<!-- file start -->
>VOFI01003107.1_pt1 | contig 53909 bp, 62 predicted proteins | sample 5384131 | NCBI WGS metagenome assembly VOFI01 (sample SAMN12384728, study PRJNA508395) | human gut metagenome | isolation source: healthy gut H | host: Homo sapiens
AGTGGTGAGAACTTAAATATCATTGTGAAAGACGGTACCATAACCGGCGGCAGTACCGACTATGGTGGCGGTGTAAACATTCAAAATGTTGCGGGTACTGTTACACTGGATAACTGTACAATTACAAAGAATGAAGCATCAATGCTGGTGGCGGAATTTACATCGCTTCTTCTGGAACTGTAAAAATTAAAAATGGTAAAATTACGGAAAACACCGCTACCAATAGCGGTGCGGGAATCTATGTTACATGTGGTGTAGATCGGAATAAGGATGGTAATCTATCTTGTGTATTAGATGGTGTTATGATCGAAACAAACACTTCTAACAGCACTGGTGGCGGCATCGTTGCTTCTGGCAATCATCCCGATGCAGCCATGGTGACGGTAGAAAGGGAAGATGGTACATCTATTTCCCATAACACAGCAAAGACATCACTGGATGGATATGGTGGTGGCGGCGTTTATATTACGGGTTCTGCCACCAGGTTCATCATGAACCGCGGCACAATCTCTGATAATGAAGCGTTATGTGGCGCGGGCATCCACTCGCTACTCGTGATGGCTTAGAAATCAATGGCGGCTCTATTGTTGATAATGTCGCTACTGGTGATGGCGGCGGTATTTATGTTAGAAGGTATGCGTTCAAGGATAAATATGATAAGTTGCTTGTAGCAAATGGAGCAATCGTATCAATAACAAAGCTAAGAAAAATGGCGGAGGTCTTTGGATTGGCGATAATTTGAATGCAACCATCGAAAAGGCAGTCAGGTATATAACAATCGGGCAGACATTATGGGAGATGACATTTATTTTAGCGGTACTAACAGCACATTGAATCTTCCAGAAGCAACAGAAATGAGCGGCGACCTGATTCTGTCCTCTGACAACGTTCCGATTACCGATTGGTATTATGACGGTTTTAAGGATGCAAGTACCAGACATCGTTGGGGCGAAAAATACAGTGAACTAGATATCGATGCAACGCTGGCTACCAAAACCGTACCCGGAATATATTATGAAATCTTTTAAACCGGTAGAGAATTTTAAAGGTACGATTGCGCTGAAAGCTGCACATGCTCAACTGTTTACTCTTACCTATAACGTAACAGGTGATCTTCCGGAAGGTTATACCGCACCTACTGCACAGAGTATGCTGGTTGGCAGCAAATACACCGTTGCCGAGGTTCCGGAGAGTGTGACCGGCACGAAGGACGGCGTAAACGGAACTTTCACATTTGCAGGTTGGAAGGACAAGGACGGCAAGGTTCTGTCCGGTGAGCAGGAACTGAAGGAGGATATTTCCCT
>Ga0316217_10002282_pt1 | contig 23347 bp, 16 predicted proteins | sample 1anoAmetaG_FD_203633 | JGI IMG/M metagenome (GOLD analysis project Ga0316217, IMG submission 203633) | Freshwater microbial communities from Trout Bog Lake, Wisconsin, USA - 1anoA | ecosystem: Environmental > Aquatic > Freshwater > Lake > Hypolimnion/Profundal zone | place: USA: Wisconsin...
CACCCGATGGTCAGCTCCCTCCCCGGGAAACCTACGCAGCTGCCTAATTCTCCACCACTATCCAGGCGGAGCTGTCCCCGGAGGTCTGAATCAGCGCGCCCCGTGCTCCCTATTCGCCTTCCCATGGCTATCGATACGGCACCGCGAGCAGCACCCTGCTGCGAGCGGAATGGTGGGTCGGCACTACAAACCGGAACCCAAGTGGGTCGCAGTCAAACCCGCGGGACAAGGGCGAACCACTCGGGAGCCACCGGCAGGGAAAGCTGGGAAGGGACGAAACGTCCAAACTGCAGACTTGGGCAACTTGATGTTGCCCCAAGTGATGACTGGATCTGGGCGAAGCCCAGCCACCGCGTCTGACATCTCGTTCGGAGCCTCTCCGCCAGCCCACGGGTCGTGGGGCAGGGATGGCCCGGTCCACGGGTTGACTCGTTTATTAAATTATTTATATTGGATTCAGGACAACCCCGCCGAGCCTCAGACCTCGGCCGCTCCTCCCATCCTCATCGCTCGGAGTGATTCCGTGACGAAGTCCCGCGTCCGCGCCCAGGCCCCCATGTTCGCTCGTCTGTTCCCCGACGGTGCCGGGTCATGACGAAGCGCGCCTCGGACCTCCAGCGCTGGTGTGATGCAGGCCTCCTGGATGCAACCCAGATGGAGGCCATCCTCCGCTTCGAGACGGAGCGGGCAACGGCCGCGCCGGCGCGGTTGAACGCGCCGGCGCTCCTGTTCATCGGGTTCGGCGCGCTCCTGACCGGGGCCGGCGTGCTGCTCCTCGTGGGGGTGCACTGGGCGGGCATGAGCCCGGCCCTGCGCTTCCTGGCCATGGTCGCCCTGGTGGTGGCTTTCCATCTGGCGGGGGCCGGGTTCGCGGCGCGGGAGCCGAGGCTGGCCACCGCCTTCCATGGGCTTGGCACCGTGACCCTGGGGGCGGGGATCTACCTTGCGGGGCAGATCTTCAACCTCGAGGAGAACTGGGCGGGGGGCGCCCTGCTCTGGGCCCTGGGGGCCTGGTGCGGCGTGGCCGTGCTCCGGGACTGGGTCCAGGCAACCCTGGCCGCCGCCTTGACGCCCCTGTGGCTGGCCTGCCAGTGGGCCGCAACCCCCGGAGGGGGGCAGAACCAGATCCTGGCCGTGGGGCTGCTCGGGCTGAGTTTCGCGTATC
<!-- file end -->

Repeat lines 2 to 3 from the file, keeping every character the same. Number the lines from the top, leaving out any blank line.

AGTGGTGAGAACTTAAATATCATTGTGAAAGACGGTACCATAACCGGCGGCAGTACCGACTATGGTGGCGGTGTAAACATTCAAAATGTTGCGGGTACTGTTACACTGGATAACTGTACAATTACAAAGAATGAAGCATCAATGCTGGTGGCGGAATTTACATCGCTTCTTCTGGAACTGTAAAAATTAAAAATGGTAAAATTACGGAAAACACCGCTACCAATAGCGGTGCGGGAATCTATGTTACATGTGGTGTAGATCGGAATAAGGATGGTAATCTATCTTGTGTATTAGATGGTGTTATGATCGAAACAAACACTTCTAACAGCACTGGTGGCGGCATCGTTGCTTCTGGCAATCATCCCGATGCAGCCATGGTGACGGTAGAAAGGGAAGATGGTACATCTATTTCCCATAACACAGCAAAGACATCACTGGATGGATATGGTGGTGGCGGCGTTTATATTACGGGTTCTGCCACCAGGTTCATCATGAACCGCGGCACAATCTCTGATAATGAAGCGTTATGTGGCGCGGGCATCCACTCGCTACTCGTGATGGCTTAGAAATCAATGGCGGCTCTATTGTTGATAATGTCGCTACTGGTGATGGCGGCGGTATTTATGTTAGAAGGTATGCGTTCAAGGATAAATATGATAAGTTGCTTGTAGCAAATGGAGCAATCGTATCAATAACAAAGCTAAGAAAAATGGCGGAGGTCTTTGGATTGGCGATAATTTGAATGCAACCATCGAAAAGGCAGTCAGGTATATAACAATCGGGCAGACATTATGGGAGATGACATTTATTTTAGCGGTACTAACAGCACATTGAATCTTCCAGAAGCAACAGAAATGAGCGGCGACCTGATTCTGTCCTCTGACAACGTTCCGATTACCGATTGGTATTATGACGGTTTTAAGGATGCAAGTACCAGACATCGTTGGGGCGAAAAATACAGTGAACTAGATATCGATGCAACGCTGGCTACCAAAACCGTACCCGGAATATATTATGAAATCTTTTAAACCGGTAGAGAATTTTAAAGGTACGATTGCGCTGAAAGCTGCACATGCTCAACTGTTTACTCTTACCTATAACGTAACAGGTGATCTTCCGGAAGGTTATACCGCACCTACTGCACAGAGTATGCTGGTTGGCAGCAAATACACCGTTGCCGAGGTTCCGGAGAGTGTGACCGGCACGAAGGACGGCGTAAACGGAACTTTCACATTTGCAGGTTGGAAGGACAAGGACGGCAAGGTTCTGTCCGGTGAGCAGGAACTGAAGGAGGATATTTCCCT
>Ga0316217_10002282_pt1 | contig 23347 bp, 16 predicted proteins | sample 1anoAmetaG_FD_203633 | JGI IMG/M metagenome (GOLD analysis project Ga0316217, IMG submission 203633) | Freshwater microbial communities from Trout Bog Lake, Wisconsin, USA - 1anoA | ecosystem: Environmental > Aquatic > Freshwater > Lake > Hypolimnion/Profundal zone | place: USA: Wisconsin...